Of course, parenting is one long invasion of privacy, but the idea of baby blogs coming back to haunt their subjects later in life is still an interesting one. Technology promises to take a ritual that had traditionally been a painful but very limited rite of passage— the baby books shown to the fiance, the clever candids shown at the wedding reception— and make it into a full-time affair.
It also shows that the relationship between privacy and technology is really pretty complex. Worries about technology affecting privacy are perfectly reasonable; but worries about specific technologies are often misplaced. To really know what to worry about, you have to think a bit more about what privacy is, and how technology can affect it.
Continue reading «Incognito ergo sum» »
- An appropriation-friendly, image-rich, experimental research library. Independent and open to the public.
- «A prototype for a portable collaborative space in libraries built by the Illinois Institute of Technology’s Institute of Design.»
- In 1999, Brian Eno revisited his 1979 essay on the studio as a compositional space. «I was thrilled at how people were using studios to make music that otherwise simply could not exist. Studios opened up possibilities. But now I’m struck by the insidious, computer-driven tendency to take things out of the domain of muscular activity and put them into the domain of mental activity. This transfer is not paying off. Sure, muscles are unreliable, but they represent several million years of accumulated finesse. Musicians enjoy drawing on that finesse (and audiences respond to its exercise), so when muscular activity is rendered useless, the creative process is frustrated.»
- The studio is a space for composition, an instrument. «[Y]ou no longer come to the studio with a conception of the finished piece. Instead, you come with actually rather a bare skeleton of the piece, or perhaps with nothing at all. I often start working with no starting point. Once you become familiar with studio facilities, or even if you’re not, actually, you can begin to compose in relation to those facilities. You can begin to think in terms of putting something on, putting something else on, trying this on top of it, and so on, then taking some of the original things off, or taking a mixture of things off, and seeing what you’re left with — actually constructing a piece in the studio.»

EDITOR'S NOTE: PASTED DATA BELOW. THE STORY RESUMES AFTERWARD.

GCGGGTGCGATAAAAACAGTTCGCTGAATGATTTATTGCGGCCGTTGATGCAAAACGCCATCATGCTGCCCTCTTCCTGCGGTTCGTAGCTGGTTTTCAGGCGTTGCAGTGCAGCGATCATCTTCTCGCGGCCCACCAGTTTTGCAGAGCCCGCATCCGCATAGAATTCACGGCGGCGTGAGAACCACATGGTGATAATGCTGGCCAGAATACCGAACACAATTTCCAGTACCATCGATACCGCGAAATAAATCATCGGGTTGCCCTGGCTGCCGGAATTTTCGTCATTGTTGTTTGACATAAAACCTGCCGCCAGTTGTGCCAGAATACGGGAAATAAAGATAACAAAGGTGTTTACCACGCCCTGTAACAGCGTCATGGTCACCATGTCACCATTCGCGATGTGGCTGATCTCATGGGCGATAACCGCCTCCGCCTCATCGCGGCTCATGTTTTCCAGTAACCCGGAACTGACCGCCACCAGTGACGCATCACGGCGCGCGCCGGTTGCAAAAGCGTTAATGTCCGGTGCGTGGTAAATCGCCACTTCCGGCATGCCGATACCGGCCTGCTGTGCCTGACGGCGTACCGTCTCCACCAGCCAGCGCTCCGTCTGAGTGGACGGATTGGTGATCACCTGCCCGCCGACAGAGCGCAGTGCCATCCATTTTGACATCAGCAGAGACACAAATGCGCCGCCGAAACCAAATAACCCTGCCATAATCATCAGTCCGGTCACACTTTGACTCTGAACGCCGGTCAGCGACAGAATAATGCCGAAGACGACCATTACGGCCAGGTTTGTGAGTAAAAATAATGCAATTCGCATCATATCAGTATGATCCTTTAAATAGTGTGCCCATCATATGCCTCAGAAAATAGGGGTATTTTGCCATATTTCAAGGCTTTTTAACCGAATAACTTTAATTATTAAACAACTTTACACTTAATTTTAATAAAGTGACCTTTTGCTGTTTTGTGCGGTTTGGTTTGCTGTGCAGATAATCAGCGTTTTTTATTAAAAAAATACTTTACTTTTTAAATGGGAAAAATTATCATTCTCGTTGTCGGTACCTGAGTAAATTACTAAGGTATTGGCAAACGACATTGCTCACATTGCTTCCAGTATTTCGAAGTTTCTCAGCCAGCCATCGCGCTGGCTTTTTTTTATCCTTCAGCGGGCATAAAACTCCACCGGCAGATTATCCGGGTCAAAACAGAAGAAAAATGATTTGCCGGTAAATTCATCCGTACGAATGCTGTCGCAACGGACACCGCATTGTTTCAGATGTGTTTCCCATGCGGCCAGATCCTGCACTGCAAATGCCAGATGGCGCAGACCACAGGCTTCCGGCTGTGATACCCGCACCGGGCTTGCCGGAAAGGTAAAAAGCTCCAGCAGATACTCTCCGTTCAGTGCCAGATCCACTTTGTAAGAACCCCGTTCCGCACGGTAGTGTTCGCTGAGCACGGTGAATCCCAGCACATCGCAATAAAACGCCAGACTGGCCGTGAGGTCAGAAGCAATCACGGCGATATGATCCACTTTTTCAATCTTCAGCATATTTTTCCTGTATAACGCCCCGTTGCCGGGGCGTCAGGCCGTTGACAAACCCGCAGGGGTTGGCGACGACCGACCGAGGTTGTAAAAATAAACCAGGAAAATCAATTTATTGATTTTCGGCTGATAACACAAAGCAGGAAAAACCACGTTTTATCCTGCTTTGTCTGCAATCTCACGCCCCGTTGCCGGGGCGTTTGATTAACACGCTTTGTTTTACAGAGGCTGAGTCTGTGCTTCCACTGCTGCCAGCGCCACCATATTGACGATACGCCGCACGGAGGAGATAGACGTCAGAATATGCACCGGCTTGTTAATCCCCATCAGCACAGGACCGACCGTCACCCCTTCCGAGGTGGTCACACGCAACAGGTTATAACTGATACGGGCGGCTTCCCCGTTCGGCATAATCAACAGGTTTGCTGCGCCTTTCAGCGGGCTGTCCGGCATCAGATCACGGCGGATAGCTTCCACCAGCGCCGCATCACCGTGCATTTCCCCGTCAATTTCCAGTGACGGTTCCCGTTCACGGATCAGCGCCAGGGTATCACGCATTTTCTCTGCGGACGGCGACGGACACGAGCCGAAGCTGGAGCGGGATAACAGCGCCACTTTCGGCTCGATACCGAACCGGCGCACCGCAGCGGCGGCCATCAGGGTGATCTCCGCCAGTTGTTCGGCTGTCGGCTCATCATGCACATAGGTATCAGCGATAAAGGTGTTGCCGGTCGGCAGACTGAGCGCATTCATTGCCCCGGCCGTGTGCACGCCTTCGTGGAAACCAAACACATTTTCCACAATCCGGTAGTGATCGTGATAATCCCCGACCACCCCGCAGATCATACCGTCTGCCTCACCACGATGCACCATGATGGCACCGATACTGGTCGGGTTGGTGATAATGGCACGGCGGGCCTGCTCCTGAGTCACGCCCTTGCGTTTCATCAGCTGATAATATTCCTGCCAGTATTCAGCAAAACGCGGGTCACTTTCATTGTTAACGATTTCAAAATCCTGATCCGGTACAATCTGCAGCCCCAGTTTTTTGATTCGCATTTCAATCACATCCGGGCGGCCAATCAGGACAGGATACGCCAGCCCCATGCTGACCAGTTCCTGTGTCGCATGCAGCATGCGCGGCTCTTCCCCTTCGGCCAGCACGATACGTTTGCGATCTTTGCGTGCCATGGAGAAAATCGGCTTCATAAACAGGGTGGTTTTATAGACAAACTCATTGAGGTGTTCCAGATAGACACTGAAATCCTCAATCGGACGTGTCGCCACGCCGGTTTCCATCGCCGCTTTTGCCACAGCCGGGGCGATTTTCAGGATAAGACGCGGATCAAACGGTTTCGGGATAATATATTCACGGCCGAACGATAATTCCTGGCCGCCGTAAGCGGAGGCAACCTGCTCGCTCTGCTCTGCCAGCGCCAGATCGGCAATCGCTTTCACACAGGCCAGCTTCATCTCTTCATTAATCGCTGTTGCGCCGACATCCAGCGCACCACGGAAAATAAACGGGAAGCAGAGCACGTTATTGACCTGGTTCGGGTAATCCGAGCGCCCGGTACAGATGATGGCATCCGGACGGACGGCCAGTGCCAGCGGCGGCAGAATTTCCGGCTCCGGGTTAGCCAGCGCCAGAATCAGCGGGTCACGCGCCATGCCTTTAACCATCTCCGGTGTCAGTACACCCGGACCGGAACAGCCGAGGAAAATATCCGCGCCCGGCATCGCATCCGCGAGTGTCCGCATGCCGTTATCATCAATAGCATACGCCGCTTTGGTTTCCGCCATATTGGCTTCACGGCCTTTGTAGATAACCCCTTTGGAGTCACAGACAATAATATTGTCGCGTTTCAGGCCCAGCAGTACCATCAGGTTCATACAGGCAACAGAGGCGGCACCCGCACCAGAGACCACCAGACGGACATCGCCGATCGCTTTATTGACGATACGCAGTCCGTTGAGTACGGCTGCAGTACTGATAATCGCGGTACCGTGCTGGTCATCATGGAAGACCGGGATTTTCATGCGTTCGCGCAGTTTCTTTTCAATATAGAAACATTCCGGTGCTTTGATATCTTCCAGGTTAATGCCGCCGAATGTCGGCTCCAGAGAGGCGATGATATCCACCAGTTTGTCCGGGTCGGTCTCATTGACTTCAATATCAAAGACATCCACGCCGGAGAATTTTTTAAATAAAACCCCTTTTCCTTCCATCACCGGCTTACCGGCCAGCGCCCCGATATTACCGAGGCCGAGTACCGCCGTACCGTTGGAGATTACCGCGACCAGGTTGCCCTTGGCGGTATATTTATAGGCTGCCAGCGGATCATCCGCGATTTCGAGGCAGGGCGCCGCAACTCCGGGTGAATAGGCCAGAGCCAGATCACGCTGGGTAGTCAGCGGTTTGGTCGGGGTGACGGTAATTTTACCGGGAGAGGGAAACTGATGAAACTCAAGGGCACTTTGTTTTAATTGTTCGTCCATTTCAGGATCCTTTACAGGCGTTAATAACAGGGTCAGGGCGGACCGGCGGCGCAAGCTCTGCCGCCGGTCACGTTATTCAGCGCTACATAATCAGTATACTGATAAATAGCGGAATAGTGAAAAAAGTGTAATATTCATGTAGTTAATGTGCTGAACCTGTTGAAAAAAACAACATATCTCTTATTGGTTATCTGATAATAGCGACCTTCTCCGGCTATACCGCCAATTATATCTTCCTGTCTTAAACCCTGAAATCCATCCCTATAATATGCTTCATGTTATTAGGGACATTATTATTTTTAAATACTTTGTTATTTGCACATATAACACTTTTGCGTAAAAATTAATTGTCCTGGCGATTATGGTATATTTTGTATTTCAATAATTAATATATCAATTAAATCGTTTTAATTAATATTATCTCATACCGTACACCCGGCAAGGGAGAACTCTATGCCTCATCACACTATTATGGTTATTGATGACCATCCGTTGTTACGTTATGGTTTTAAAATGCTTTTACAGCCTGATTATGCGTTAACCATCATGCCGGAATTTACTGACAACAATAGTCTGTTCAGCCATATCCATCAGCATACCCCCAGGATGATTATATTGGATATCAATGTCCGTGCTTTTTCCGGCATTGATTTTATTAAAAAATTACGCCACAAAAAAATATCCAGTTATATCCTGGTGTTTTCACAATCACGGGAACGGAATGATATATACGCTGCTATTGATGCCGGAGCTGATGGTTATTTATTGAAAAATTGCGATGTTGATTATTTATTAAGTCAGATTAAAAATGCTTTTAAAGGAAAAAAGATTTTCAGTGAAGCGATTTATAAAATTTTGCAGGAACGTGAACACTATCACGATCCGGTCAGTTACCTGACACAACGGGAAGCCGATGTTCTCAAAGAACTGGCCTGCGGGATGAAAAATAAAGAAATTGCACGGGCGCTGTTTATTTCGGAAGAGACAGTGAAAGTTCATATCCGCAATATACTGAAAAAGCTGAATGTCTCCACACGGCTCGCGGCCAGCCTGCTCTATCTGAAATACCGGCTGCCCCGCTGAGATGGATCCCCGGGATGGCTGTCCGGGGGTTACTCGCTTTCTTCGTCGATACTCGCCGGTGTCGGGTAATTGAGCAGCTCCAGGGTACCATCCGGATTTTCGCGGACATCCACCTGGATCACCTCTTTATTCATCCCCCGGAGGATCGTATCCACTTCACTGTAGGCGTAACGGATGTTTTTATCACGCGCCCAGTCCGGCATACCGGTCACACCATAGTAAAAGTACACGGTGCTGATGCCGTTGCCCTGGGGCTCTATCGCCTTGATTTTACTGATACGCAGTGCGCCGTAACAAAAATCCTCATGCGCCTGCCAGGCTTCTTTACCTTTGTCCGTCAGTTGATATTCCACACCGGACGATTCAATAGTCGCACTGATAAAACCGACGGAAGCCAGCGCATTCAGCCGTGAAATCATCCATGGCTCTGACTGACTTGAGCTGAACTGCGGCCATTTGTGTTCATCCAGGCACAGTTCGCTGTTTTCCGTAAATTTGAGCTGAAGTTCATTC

- «Ah, that constant stream of information from the PDA, the wireless laptop connection, cable TV. Sure, you can work from wherever, whenever, be entertained around the clock. But how to manage it? How to pull back and gain time for personal pursuits, reflection and sanity?»
- «Thus began my “secular Sabbath” — a term I found floating around on blogs — a day a week where I would be free of screens, bells and beeps. An old-fashioned day not only of rest but of relief.»
From the MIT Scratch Web site, a tutorial on how to create popular projects. Just listen to it.
Learn more about this project
[Reposted from the Red Herring blog, ca. 2005.]
Let me begin with a confession. I spend most of my working life in front of a computer, and I suspect a fair amount of that time is wasted. I check my e-mail several times an hour. I regularly scan my RSS feeds for new posts. I visit news sites, just in case they’ve updated the list of breaking new stories. I can follow hyperlinks from one end of the Internet to the other if I’m not careful.